Last updated on June 2020

Study on Autologous Osteoblastic Cells Implantation to Early Stage Osteonecrosis of the Femoral Head

Brief description of study

Non-traumatic osteonecrosis is a painful disorder of the hip characterized by a necrosis of the osteomedullary tissue, which leads to subchondral bone collapse and joint destruction. Core decompression is currently the treatment of choice for early stage osteonecrosis of the femoral head. This method consists in decompressing the rigid intra-osseous chamber to promote revascularization, thus halting progression of the disease and stimulating repair. Still this treatment remains highly controversial, since the success rates of the first studies have not been repeated.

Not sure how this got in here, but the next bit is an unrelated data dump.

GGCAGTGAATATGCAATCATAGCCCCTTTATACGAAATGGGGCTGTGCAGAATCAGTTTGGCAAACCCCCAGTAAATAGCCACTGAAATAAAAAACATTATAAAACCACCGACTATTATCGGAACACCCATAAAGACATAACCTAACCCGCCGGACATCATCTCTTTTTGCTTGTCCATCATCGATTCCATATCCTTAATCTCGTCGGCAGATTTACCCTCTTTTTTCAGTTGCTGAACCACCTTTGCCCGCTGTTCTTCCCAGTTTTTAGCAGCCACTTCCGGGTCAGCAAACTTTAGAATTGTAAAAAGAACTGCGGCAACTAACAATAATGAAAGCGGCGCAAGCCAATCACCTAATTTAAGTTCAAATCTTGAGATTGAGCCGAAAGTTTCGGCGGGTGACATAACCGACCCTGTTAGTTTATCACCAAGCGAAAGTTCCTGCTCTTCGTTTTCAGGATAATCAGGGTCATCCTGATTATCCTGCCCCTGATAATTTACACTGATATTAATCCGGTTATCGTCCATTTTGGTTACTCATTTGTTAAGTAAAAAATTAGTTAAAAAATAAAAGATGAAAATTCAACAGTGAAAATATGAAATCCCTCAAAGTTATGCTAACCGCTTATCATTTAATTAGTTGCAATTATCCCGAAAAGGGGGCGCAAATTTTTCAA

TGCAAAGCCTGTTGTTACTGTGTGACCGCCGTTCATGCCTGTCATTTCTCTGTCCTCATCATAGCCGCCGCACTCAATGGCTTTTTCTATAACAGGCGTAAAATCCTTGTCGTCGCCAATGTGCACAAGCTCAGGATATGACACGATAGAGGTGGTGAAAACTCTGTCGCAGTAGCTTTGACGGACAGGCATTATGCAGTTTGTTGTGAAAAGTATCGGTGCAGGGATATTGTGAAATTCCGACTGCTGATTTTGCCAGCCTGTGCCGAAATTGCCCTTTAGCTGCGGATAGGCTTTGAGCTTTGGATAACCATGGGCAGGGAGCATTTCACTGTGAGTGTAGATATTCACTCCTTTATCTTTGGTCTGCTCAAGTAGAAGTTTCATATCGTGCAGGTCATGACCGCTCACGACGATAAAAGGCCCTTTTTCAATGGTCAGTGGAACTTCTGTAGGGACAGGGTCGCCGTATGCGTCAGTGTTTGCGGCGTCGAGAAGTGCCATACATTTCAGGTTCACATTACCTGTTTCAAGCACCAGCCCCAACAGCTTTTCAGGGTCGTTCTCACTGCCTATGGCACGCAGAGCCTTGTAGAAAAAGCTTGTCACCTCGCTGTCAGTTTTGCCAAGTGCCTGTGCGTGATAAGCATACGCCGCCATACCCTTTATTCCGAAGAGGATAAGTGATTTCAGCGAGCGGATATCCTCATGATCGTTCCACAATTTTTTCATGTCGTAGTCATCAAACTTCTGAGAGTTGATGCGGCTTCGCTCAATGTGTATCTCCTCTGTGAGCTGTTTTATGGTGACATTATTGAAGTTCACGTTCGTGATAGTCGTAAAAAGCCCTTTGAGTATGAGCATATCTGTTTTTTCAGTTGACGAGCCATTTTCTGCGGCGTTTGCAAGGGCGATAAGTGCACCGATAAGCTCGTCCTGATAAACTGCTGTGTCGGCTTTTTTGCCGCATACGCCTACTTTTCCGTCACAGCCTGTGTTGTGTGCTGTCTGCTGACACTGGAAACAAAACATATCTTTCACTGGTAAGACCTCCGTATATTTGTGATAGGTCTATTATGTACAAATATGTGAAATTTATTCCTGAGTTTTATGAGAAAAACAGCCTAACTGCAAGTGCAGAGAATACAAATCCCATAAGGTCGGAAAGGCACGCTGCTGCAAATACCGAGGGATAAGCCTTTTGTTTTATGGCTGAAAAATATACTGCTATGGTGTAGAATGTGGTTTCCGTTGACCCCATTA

The exact pathology mechanisms involved in osteonecrosis have not yet be fully elucidated. Several hypotheses have been evoked, including fat embolism, trabecular bone microfractures, microvascular tamponade and, more recently, impaired bone and/or mesenchymal cells recruitment.

Three studies have indicated the potential clinical benefits of cell-based approaches for the treatment of osteonecrosis (Hernigou 1997, Hernigou & Beaujean 2002, Gangji et al. 2004). This is on the basis of these observations that a proprietary population of autologous osteoblastic cells (PREOB) has been developed.

This Phase 3 study aims at demonstrating the efficacy and safety of PREOB in the treatment of early stage osteonecrosis of the femoral head. More specifically, the purpose of the study is to demonstrate that core decompression/PREOB implantation into the necrotic lesion is superior to core decompression/placebo implantation in relieving hip symptoms and halting (or reverting) radiological progression of the disease.

Clinical Study Identifier: NCT01529008

Recruitment Status: Closed

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